Is there such thing as an OOC? We’ve all heard of MOOCs (Massively Open Online Courses). But what do you call it when the enrollment in an online course that’s open to the public but only 100 students sign up? An Open Online Course?
Whatever you call it, Virginia Commonwealth University taught such a course over the summer entitled, “Living the Dreams: Digital Investigation and Unfettered Minds.” The Richmond Times-Dispatch profiled the course today.
VCU officials refer to the course, properly speaking, as a “connectivist” MOOC. “It’s not about content delivery. It’s about being able to act as individual learners in a shared conceptual space,” explained course designer Gardner Campbell, vice provost for learning innovation and student success. The idea, as the T-D paraphrases him, was to teach students how to use digital media to to think more deeply about problems and share solutions on a global scale.
A second course this fall connects VCU students with local non-profit organizations to develop social media strategies for The World Pediatric Project and the Preemptive Love Coalition, both of which provide medical services to children overseas. What makes the courses different — and potentially valuable — is that they are open to non-students, including professionals working for the non-profits.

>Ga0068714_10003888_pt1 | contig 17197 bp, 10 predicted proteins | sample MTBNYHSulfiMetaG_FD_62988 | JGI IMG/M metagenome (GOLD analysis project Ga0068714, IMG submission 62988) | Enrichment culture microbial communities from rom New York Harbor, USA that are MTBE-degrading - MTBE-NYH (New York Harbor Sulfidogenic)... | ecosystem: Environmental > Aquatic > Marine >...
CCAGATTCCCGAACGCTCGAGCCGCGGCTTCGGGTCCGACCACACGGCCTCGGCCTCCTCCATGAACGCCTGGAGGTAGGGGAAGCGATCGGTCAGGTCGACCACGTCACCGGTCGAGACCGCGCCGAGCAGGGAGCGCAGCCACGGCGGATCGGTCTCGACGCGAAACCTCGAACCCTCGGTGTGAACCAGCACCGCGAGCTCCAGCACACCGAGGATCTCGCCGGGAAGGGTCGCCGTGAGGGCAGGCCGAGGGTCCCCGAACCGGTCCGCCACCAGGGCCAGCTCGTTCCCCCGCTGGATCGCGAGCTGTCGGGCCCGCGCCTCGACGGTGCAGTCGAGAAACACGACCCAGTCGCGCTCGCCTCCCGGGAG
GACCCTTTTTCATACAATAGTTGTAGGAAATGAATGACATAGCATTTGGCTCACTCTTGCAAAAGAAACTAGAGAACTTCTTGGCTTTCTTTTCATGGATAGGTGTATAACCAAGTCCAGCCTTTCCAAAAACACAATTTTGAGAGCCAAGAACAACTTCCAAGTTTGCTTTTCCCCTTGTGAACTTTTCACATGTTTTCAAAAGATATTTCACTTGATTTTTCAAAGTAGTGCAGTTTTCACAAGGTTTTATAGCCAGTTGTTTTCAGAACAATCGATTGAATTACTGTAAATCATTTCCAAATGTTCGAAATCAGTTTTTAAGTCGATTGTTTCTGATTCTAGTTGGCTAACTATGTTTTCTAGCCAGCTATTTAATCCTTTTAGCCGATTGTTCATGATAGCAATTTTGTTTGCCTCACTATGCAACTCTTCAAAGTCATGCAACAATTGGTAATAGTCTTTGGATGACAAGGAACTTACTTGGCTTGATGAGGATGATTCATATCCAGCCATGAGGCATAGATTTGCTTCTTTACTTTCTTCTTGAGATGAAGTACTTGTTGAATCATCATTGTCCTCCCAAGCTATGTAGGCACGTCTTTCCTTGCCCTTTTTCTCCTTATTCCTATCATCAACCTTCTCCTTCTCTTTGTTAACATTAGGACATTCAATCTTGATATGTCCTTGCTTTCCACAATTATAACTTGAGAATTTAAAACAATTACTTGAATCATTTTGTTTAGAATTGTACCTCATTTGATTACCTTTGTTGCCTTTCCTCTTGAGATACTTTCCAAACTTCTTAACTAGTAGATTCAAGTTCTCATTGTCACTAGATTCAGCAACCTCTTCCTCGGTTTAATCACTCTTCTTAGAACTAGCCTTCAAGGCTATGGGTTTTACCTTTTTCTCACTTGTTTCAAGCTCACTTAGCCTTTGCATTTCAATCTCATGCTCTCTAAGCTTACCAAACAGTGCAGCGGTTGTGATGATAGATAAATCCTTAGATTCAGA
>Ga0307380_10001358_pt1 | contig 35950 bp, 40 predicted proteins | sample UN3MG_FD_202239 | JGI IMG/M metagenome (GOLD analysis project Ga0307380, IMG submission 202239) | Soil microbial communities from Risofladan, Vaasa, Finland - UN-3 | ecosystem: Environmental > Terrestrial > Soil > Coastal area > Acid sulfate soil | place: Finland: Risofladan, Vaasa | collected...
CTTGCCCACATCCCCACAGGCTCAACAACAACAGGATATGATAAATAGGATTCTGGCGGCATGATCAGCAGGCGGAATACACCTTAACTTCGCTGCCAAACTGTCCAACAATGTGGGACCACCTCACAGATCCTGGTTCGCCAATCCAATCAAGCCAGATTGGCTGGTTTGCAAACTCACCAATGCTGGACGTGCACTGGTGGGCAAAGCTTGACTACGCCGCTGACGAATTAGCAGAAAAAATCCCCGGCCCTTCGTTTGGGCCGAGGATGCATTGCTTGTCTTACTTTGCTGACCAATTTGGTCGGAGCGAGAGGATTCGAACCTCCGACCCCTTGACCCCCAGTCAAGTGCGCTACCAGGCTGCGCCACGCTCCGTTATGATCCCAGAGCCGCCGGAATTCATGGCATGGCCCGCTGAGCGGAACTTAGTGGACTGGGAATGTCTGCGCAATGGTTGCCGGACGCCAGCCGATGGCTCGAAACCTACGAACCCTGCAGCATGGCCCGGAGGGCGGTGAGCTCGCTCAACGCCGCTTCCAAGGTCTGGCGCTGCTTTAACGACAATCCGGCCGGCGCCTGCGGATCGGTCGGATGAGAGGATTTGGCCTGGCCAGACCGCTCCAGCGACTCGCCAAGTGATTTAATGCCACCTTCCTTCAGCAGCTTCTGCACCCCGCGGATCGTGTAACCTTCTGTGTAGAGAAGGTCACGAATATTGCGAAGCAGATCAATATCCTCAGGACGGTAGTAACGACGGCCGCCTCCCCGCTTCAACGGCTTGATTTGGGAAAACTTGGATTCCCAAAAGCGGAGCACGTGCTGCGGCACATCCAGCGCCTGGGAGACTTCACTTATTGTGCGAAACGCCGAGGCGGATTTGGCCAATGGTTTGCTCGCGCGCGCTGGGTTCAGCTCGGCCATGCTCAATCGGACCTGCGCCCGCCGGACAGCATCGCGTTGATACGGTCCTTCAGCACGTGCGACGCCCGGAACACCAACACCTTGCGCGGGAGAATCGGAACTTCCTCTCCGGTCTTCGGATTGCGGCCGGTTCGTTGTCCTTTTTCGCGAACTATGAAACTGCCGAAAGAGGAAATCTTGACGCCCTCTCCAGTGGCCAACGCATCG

“Technology was just a steppingstone for the real vision, which was to help the world become a better place by figuring out better ways that we can all come together, work together, think together to solve big problems,” said Christina Engelbart, daughter of the man who invested the computer mouse and graphical user interface among other things, who provided $10,000 in scholarships to support the VCU program.
I’ll admit, that sounds a little too idealistic and kumbaya for my taste. But that’s OK. It doesn’t matter what I think. What’s important is that VCU is joining other universities in experimenting with what online courses can accomplish. I’m particularly intrigued by the idea of linking students with non-profits to accomplish real-world goals. My hunch is that MOOCs (or OOCs) will morph into hundreds of different forms, customized for the specific task at hand. For mastering some bodies of knowledge, OOCs and MOOCs will never replace traditional classroom learning. But for others, they will. Education will be richer as a result.
Now, if we can just find a way for OOCs to make education less expensive.
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